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The Untold Truth Of The Legend Of Zelda's Tingle

You'll find plenty of quirky characters in The Legend of Zelda games, but one of the most unusual just might be the floaty, giggly, 35-year-old man named Tingle. The NPC has appeared in numerous Zelda titles, usually as a one-dimensional run-in with different purposes depending on the game. 

Generally, the character with the red balloon and questionable catchphrases like "Tingle! Tingle! Kooloo-Limpah!" who speaks of himself in the third person seems pretty harmless. Occasionally, he gives Link valuable items. However, his selfishness has led Link on certain tedious side quests, too. His appearances in The Legend of Zelda: The Wind Waker and The Legend of Zelda: Four Swords Adventures, among others, are often met with groans. 

Americans don't seem to be particularly fond of Tingle. In fact, IGN even waged a "Die, Tingle, Die" campaign against him back in 2004, saying, "We hate Tingle, we want him dead, and we're not going to stand for him in another Zelda game. In fact, if he shows up in the next Zelda, we vow now to spend half of the adventure attempting to murder him. It has to be done. He cannot be allowed to frolic around Hyrule again or all is surely lost."

It's time to investigate this somewhat creepy character from The Legend of Zelda. Who is Tingle, and what's his deal, anyway?

Tingle has a dysfunctional family dynamic

Tingle first appeared in 2000's The Legend of Zelda: Majora's Mask for the Nintendo 64. He was a creation of game designer Takaya Imamura, according to Nintendo's online magazine. In Majora's Mask, players actually meet Tingle as a map merchant before encountering his father. However, his dad doesn't seem too happy with the way Tingle has turned out.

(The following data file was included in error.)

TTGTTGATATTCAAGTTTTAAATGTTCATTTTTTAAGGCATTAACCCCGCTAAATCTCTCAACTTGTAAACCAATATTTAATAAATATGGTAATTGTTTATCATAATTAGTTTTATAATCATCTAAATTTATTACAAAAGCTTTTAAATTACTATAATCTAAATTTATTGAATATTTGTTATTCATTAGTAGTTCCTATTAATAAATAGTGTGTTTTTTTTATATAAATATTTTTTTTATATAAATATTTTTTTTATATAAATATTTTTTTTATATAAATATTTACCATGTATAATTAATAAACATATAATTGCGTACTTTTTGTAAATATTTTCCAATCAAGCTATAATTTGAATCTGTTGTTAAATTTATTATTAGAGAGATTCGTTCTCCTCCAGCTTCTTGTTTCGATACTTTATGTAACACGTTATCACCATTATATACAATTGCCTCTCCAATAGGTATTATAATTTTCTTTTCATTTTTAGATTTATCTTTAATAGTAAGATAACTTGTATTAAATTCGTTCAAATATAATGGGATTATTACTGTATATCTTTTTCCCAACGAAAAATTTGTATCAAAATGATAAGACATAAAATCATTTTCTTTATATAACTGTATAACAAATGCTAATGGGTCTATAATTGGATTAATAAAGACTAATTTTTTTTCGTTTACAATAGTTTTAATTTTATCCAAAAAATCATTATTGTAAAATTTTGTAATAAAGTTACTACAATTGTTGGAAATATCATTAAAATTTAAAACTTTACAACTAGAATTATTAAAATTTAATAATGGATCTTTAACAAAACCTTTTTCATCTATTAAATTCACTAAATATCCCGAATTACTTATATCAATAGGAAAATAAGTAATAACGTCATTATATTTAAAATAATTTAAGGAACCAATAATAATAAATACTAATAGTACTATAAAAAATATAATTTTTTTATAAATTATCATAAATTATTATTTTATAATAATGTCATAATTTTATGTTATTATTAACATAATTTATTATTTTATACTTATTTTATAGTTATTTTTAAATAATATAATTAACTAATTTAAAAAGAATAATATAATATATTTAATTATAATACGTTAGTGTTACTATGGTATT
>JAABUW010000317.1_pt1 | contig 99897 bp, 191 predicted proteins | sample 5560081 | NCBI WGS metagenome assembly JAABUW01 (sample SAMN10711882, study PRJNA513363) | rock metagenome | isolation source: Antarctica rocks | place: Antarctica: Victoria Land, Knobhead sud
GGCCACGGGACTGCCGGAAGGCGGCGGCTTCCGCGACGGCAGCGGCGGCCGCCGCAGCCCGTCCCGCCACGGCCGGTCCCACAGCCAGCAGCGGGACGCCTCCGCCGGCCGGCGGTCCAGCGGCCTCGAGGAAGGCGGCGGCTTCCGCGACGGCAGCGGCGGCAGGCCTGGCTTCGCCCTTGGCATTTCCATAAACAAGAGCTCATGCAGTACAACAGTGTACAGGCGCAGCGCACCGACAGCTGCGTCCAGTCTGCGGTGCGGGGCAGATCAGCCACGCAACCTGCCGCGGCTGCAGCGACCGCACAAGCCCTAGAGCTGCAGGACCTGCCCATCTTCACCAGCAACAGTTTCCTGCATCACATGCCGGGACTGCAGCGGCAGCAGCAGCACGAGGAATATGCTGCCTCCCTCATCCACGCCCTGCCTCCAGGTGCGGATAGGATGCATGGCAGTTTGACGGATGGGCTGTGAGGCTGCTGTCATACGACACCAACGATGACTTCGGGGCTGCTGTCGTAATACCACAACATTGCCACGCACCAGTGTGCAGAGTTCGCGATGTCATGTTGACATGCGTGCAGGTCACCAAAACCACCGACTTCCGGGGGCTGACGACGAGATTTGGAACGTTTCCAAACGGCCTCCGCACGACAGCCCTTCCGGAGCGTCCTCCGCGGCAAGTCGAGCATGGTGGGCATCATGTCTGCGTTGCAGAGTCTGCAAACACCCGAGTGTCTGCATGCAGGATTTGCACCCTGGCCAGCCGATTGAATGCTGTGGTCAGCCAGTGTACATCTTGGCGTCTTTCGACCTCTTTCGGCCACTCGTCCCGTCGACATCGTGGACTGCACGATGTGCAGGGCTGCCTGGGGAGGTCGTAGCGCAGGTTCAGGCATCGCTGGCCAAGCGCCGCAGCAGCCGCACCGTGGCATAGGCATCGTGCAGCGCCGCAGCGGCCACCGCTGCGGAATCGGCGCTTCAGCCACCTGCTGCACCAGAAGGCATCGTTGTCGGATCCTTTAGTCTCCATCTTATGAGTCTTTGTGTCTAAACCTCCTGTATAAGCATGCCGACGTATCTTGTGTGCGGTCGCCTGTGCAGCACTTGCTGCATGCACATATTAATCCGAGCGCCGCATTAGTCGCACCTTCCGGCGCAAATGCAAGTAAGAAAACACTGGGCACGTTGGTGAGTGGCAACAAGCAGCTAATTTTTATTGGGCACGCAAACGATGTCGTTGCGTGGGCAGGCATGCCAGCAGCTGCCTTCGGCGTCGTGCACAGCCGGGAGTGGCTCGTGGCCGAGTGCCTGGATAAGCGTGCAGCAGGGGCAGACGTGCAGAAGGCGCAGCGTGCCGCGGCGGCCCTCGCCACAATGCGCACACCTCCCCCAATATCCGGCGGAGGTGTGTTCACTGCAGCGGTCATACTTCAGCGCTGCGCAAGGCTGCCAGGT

Tingle says, in one of his interactions with the player, that his father wants him to grow up and that he'd like a fairy of his own. Later, you also meet his dad at the Swamp Tourist Information desk, who calls Tingle a "spoiled child" who is off playing hooky again. "A child his age has no business searching for fairies!" proclaims his father. He seems exasperated and resentful, and the fact that he calls a middle-aged man a child pretty much indicates he's not down with his son's activities.

Tingle's father wouldn't be the first parent to disapprove of his bachelor offspring's views and ways of life, but at least Tingle has some siblings, Ankle and Knuckle, who might be less of a disappointment? Or not, since they seemed pretty similar to Tingle when they appeared in The Legend of Zelda: Wind Waker ... as basically Tingle's slaves. Yeah, there's something strange going on with this family.

Tingle branched out into his own video games

Tingle may have gained some haters in the U.S. but he was popular enough overseas that he actually starred in his own video game series that released in Japan and Europe. One of these was the adventure game Freshly-Picked Tingle's Rosy Rupeeland for the Nintendo DS, which came out in 2006. IGN's U.K. review from described it as "one of the DS's most curious and quirky titles to dates." The game was flawed, but reportedly had some charm. 

Next came Tingle's Balloon Fight for the Nintendo DS in 2007, followed by Ripened Tingle's Balloon Trip of Love in 2009. There was also a DSiWare title called the Too Much Tingle Pack that included a number of applications, such as a timer, calculator, and fortune teller. There was even going to be a horror game starring Tingle, but that never happened. Whew.

These games were just as bizarre as you might expect — Tingle even had a dog named Barkle, who wore matching outfits. In any case, they continued the odd tale of Tingle, although the events in these titles aren't necessarily considered canon. And all this together earned him top honors on a 2012 IGN list of "Top 20 Weirdest Zelda Characters." That's saying something, but you do you, Tingle! 

Tingle did not appear in the latest game, The Legend of Zelda: Breath of the Wind, but you likely haven't seen the last of this Peter Pan-like character.